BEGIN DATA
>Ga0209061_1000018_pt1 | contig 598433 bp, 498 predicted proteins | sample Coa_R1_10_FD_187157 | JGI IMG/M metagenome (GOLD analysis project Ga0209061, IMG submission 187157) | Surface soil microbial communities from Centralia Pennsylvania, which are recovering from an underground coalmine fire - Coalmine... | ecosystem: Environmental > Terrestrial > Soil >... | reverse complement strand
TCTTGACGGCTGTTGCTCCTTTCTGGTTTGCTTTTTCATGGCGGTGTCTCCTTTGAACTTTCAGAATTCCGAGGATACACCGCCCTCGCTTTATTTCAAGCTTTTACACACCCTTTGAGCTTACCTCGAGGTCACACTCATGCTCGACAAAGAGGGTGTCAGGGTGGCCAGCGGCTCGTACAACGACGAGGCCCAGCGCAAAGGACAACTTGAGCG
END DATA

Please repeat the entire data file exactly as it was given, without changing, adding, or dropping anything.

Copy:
>Ga0209061_1000018_pt1 | contig 598433 bp, 498 predicted proteins | sample Coa_R1_10_FD_187157 | JGI IMG/M metagenome (GOLD analysis project Ga0209061, IMG submission 187157) | Surface soil microbial communities from Centralia Pennsylvania, which are recovering from an underground coalmine fire - Coalmine... | ecosystem: Environmental > Terrestrial > Soil >... | reverse complement strand
TCTTGACGGCTGTTGCTCCTTTCTGGTTTGCTTTTTCATGGCGGTGTCTCCTTTGAACTTTCAGAATTCCGAGGATACACCGCCCTCGCTTTATTTCAAGCTTTTACACACCCTTTGAGCTTACCTCGAGGTCACACTCATGCTCGACAAAGAGGGTGTCAGGGTGGCCAGCGGCTCGTACAACGACGAGGCCCAGCGCAAAGGACAACTTGAGCG